As a working hypothesis, one might argue that the best work of this kind is made when the photographer is changed in the process of working in a place, and that change is visible in some way in the work itself.

Do we see any of that in Parr's work? Or did he drop out of the sky onto Peachtree Street, do his Parr-thing for a while, and then head off to the next assignment? 

There is also the question of why the High invests money in this kind of project. Is it for the insights the work may bring to our understanding of the American South, or is it about the creation of a certain kind of opportunity to create a show with big names and local interest?

Your thoughts are welcomed.


  1. Well John, I think you are being mighty gentlemanly [in the southern tradition] about the whole thing here. When I saw the short version of this post in my Google Reader, the hairs on the back of my neck started rising, not that I have many of them anymore. So, I was glad to read all your thoughts on this.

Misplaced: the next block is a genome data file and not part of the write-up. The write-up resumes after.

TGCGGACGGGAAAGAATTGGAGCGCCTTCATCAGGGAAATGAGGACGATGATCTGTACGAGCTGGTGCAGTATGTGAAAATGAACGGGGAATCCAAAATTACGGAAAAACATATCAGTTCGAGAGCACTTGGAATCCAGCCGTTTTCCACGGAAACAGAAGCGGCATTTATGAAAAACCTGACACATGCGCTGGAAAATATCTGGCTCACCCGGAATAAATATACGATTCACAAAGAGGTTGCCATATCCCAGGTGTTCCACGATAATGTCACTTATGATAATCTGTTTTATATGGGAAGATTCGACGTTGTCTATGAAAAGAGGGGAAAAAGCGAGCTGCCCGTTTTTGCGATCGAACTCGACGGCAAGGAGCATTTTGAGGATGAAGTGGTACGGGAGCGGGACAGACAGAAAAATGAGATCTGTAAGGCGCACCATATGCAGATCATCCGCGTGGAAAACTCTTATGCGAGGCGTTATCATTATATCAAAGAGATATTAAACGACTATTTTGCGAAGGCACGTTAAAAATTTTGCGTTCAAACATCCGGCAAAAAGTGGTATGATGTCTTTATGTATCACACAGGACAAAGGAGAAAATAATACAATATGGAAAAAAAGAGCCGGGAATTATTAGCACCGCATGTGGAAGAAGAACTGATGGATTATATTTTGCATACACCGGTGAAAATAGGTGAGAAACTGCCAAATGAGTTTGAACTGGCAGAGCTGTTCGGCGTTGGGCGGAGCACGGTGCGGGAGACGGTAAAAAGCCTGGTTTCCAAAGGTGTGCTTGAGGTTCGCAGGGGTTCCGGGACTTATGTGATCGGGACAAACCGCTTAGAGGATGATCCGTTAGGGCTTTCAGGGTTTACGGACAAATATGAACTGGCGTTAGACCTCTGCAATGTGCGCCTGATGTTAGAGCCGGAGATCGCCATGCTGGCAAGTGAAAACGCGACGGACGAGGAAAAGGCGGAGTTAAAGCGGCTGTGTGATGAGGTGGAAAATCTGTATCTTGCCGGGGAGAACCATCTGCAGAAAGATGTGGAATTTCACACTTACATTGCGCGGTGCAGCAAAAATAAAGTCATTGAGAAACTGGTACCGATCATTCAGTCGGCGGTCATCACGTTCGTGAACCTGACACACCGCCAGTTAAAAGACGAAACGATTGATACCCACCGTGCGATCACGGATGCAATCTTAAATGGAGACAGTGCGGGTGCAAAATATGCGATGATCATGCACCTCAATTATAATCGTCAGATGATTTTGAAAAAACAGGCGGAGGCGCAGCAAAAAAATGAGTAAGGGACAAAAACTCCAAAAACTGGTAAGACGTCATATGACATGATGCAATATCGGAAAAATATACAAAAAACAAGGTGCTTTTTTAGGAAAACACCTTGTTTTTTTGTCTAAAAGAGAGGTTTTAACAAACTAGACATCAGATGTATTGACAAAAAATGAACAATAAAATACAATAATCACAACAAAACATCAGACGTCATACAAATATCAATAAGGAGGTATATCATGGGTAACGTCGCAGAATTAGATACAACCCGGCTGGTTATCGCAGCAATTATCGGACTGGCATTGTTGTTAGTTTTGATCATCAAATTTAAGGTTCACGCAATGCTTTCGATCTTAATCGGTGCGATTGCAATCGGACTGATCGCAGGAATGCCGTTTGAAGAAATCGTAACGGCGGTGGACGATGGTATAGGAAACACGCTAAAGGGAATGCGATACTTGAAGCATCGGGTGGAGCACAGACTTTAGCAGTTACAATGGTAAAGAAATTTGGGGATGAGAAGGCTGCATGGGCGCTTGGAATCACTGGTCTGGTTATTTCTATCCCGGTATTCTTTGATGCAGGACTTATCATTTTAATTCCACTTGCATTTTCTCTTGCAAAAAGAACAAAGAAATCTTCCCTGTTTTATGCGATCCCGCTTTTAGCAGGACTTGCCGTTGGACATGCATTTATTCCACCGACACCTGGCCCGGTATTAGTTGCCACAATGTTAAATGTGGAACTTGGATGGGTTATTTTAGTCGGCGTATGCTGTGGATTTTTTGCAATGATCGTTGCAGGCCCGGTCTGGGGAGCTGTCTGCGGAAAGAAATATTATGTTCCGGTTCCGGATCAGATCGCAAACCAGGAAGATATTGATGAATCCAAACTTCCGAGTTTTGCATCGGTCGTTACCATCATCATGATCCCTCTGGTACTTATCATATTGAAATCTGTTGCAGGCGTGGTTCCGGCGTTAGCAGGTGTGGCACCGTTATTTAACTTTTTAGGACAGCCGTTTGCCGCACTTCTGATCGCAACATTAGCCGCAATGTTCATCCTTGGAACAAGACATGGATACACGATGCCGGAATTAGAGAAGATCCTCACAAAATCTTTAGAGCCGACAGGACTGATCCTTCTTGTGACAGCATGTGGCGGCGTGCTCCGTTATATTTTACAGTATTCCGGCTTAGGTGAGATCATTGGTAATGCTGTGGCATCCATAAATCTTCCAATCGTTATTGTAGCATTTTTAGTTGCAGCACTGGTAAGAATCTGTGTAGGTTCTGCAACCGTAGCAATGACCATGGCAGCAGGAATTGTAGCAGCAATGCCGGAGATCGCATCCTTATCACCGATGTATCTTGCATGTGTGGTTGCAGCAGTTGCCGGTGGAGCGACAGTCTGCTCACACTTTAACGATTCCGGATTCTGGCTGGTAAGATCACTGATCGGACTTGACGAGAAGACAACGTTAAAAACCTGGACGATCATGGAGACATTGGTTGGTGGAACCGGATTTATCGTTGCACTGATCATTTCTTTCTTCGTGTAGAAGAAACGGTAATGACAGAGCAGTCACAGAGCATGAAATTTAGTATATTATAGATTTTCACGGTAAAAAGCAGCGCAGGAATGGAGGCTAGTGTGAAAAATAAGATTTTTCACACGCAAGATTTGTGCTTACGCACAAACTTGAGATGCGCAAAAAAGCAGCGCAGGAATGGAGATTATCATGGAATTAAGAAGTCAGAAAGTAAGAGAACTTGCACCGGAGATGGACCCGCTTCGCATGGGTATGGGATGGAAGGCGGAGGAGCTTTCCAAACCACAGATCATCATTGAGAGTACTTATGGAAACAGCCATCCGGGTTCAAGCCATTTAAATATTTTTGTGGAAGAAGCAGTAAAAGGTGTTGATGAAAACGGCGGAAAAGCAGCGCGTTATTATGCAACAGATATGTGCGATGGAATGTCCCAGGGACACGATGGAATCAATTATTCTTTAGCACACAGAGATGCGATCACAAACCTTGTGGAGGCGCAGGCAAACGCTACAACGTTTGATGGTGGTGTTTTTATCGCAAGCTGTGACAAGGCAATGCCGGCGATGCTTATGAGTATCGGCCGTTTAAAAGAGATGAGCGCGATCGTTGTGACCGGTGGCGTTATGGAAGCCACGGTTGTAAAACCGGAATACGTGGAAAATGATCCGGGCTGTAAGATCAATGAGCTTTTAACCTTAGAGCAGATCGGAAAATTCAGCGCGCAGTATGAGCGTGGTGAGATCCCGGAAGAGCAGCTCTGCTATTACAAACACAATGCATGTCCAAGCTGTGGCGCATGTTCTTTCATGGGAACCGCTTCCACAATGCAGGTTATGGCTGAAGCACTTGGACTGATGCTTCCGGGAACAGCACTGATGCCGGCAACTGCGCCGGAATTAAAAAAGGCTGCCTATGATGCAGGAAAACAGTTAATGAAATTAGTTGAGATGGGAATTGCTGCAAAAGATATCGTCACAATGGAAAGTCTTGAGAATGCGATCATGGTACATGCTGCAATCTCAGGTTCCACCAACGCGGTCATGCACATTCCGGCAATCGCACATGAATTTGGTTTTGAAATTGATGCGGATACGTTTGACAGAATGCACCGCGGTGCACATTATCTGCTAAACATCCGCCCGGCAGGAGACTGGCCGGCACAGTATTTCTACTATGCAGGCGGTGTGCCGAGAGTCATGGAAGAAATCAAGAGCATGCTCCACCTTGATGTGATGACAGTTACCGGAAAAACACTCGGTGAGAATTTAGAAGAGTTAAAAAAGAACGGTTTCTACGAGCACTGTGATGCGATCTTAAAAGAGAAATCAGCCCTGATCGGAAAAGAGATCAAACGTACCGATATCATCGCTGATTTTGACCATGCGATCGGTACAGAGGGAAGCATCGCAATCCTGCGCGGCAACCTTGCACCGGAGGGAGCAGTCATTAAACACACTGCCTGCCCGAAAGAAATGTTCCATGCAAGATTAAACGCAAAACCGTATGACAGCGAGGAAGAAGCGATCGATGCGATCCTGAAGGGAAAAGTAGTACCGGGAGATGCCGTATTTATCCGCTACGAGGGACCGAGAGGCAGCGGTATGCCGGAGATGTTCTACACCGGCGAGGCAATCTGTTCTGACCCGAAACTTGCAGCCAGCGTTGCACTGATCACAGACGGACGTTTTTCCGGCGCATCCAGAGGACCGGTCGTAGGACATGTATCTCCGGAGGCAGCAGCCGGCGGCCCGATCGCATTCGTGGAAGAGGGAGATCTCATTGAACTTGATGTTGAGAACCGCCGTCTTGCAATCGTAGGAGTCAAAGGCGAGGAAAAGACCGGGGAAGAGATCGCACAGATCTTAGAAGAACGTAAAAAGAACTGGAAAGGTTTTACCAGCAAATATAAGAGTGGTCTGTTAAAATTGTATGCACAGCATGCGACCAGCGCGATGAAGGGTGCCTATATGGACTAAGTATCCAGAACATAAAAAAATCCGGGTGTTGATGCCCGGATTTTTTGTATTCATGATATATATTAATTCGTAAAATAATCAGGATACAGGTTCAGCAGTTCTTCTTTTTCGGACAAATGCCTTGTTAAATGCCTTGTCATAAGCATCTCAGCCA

I must say that I am not impressed with the High Museum's approach to southern photography with projects such as this.
    I think there is enough of a problem with visual southern iconography and stereotypical images being produced that significant cultural institutions such as the High do not need to artificially overload us with imports.
    I am confident that I am open minded and not being too parochial if I find fault with this approach. Unfortunately I am not familiar enough with the High's programs to know if they balance this kind of thing with a more regional approach to southern photography.

  2. I do not know the full range of the High's activities, either, so cannot address the matter of balance. I do know the program under which Parr was hired has included Southerners in the past (well, it was Sally Mann one year and Emmet Gowin another), but lately has focused on non-Southerners, including Dawoud Bey, Richard Misrach, Alex Webb, and Alec Soth. This year's shooters are Martin Parr, Kael Alford and Shane Lavalette. Their 3-person show―76 prints in all―will be featured in the upcoming “Picturing the South” exhibition, which will be on view from June 9 to September 2, 2012.